Save money on food

2015-09-30 06:00

WITH rising living costs and skyrocketing food prices, it is possible to eat healthily without breaking the bank.

Protein: Make the meat in your dishes go further by mixing in kidney beans, mixed beans, lentils or even baked beans. When cooking mince meat add soya, lentils, beans, oat bran and/or vegetables to bulk it out. You can also add beans, lentils, potatoes and other vegetables to stews, casseroles and curries. Mix mashed, cooked dried beans with mince or fish to make meat loaf, fish cakes or meatballs.

•Prepare stews from tough and more affordable cuts of meat. By using moist cooking, these cuts will become more juicy and tender.

•Tinned fish, such as pilchards and tuna, is usually cheaper than buying fresh fish. Frozen fish also tends to be cheaper than fresh fish, so compare prices. Whole chicken is cheaper per kilogram. Save money by cutting chicken up into portions and freezing.

•Don’t buy tinned meat and processed cold meats. They’re not only expensive, their high sodium and fat content makes then unhealthy.

Fruit and vegetables:Make sure you get your five-a-day by buying fruit and vegetables in season.

•Buy vegetables and fruit in bulk and share with friends and family. Onions, potatoes, butternut and gem squash are cheaper by the pocket and tomatoes by the box.

•Stay away from canned fruit and vegetables as these tend to be more expensive.

•When fruit is expensive save money by buying more vegetables, especially those that are nice to snack raw, such as carrots, celery, cucumber, tomatoes and fresh green beans.

•Frozen vegetables are usually frozen fresh after harvest and can work out cheaper than the fresh produce as you can keep it in the freezer.

•Retain maximal nutritional value of vegetables by peeling them very thinly with a vegetable peeler.

•Use vegetable leaves and skin with onions and potatoes in soups or stews. Left-over or wilted vegetables can also be added to soups.

•Grow your favourite vegetables and herbs in your backyard or in a container garden and enjoy fresh, organic produce.

•Grains and cereals: Buy unrefined whole grains as far as possible. Refining makes a product more expensive.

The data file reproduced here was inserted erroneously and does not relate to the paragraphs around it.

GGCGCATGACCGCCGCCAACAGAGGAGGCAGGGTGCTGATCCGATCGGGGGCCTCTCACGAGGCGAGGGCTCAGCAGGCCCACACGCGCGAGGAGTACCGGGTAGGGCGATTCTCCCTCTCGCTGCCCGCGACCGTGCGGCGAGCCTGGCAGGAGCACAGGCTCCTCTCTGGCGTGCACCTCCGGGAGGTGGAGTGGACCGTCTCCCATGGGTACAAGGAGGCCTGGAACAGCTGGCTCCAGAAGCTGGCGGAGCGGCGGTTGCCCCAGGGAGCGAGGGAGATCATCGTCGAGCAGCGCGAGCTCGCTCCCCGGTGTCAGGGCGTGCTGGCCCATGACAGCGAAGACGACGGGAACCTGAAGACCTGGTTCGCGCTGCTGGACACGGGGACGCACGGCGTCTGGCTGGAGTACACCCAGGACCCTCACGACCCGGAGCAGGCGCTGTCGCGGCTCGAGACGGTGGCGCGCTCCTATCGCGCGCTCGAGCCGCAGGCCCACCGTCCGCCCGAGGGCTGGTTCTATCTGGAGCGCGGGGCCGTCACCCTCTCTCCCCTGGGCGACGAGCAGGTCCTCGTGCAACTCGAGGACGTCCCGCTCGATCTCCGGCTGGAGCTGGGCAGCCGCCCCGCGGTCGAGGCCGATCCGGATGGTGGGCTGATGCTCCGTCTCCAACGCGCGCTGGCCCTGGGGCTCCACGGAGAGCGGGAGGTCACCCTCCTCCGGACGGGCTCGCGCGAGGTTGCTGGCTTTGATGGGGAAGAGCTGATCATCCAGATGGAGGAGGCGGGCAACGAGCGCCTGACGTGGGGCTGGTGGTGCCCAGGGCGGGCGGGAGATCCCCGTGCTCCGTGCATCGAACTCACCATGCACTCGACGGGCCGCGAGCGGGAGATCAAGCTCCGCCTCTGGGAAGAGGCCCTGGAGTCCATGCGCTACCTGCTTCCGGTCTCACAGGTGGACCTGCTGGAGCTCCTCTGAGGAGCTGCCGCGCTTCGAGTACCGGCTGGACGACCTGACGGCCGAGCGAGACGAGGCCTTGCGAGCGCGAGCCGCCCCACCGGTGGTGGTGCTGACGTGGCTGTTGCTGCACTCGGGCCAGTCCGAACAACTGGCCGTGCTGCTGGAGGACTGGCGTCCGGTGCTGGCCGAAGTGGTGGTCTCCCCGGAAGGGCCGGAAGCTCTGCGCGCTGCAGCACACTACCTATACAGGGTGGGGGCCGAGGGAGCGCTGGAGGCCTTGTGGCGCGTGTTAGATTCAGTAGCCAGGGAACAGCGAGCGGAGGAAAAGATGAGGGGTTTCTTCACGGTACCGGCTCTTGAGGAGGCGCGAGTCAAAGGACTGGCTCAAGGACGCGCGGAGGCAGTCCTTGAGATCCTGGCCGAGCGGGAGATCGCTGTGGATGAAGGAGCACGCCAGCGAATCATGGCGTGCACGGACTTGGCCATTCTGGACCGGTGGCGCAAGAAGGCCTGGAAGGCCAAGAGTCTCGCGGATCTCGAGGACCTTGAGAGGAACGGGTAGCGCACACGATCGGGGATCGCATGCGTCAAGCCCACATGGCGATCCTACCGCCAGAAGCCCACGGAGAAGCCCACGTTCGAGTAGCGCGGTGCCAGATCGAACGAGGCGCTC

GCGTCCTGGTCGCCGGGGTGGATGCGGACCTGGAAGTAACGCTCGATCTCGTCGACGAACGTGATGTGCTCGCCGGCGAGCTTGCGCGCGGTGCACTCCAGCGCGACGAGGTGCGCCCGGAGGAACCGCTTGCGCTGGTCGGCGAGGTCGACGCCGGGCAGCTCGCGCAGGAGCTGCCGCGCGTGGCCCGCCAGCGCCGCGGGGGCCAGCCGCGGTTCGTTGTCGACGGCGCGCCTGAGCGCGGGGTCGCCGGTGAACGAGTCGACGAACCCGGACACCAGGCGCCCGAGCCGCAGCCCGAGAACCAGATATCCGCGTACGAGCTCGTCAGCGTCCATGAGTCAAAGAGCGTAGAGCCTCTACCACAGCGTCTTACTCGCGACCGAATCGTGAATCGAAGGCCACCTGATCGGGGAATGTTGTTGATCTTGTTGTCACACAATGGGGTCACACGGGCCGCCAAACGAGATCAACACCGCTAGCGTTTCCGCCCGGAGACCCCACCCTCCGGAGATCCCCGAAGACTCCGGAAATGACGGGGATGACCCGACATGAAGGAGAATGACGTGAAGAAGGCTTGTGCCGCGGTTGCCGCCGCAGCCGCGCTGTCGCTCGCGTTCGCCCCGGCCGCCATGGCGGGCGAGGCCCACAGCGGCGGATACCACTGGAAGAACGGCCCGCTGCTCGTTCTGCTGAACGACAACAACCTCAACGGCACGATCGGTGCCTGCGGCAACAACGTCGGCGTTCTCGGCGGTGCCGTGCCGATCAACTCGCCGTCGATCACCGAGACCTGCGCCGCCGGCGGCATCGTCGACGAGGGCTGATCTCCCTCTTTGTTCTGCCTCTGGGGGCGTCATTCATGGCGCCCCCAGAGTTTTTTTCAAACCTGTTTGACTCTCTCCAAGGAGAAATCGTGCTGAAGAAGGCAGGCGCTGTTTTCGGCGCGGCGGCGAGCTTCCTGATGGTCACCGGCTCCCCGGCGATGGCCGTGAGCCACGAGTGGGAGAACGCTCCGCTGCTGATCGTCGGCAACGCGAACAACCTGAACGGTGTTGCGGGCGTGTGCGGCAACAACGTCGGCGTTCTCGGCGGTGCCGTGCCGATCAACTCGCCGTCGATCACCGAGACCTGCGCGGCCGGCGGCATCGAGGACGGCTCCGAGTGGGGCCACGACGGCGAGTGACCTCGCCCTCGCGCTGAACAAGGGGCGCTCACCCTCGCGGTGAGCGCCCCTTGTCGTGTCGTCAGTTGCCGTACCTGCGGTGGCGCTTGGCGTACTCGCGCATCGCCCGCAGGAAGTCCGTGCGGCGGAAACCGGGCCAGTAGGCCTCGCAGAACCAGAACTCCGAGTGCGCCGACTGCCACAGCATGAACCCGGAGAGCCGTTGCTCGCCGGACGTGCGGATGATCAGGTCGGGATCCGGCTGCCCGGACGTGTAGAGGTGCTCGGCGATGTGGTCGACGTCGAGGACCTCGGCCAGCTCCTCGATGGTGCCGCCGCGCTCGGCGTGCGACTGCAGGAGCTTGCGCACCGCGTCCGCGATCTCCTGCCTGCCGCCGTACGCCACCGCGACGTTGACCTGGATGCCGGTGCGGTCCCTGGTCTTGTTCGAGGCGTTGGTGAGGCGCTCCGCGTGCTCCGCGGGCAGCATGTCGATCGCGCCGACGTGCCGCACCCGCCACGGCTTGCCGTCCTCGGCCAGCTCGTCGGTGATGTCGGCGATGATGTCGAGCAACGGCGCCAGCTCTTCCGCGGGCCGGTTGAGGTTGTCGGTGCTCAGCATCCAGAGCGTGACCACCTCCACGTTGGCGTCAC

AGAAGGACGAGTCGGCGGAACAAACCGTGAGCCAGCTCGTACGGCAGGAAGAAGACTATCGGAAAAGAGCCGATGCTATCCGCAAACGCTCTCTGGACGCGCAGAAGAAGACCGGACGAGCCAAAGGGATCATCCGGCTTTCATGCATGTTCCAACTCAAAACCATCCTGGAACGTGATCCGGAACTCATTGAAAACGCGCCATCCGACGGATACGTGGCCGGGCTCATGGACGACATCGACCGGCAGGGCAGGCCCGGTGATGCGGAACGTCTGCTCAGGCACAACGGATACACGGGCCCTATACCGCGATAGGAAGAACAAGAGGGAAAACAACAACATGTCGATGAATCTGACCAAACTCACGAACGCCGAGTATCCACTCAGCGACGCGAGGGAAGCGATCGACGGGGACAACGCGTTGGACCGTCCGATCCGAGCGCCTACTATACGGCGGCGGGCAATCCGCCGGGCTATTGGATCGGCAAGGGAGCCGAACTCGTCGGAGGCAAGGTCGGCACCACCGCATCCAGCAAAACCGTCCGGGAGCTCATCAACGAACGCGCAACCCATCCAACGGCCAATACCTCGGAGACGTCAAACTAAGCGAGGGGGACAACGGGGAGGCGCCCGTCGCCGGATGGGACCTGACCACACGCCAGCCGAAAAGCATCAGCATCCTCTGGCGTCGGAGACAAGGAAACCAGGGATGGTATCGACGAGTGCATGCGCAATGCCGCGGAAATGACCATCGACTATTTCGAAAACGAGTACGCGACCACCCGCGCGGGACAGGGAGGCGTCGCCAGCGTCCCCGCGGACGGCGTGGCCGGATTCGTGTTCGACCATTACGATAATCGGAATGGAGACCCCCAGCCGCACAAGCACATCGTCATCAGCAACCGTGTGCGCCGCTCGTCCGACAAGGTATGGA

•Buy porridges that you can cook. Needless to say, luxuries such cake, biscuits, rusks and potato chips are expensive.

•There are often specials to be found on pasta but it’s good to note that other grains such as samp, corn, rice and pearl barley are often cheaper than pasta.

•Dairy: Cheaper substitutes like low-fat or fat-free cottage cheese can be used instead of expensive ingredients like ricotta cheese.

•Use less cheese in cooking by using a little mustard or cayenne pepper.

•Use yoghurt, condensed milk and evaporated milk sparingly, as they are expensive.

•Buying a large tub of yoghurt often works out cheaper than buying small snack-size containers.

•Fats: Choose tub margarine, rather than brick margarine or butter, and use sparingly.

•Use only a little oil in the preparation of food. Take note that certain foods, like onions, don’t have to be fried in oil. You can simply soften them in a little hot water in your frying pan before adding the other ingredients.

•Grill, steam and microwave food instead of frying. It’s not only healthier, it will also save you from using butter, margarine or oil.

•Draw up a shopping list before you go shopping and stick to it to avoid impulse buying.

•Take your calculator with on your shopping trip to help you stick to your budget.

•Never go shopping when you are hungry. Going to the grocery store on an empty stomach will leave you more likely to buy on impulse.

•Plan a week’s menu in advance and buy accordingly so that you can take advantage of weekly specials. Check out local newspapers for specials and save the discount coupons for extra savings.

•Compare prices and quality when shopping. Remember that no-name brands and buying items in big sizes are not necessarily cheaper. Scan the supermarket shelves as the more expensive items are usually placed at eye level.

•Practise portion control and cook just enough for everyone. This will save your rands as well as help your waistline.

•Pack your own lunch for work. Cut out convenience foods such as soda, cookies, processed foods and pre-packaged meals. They’re expensive and fattening.

•If you can’t go without snacking, make your own pre-packaged snacks by buying a large packet of raisins, nuts, dried fruit or pretzels and separating them into individual portions. You can also snack on freshly cut fruits and vegetables.

- Health24

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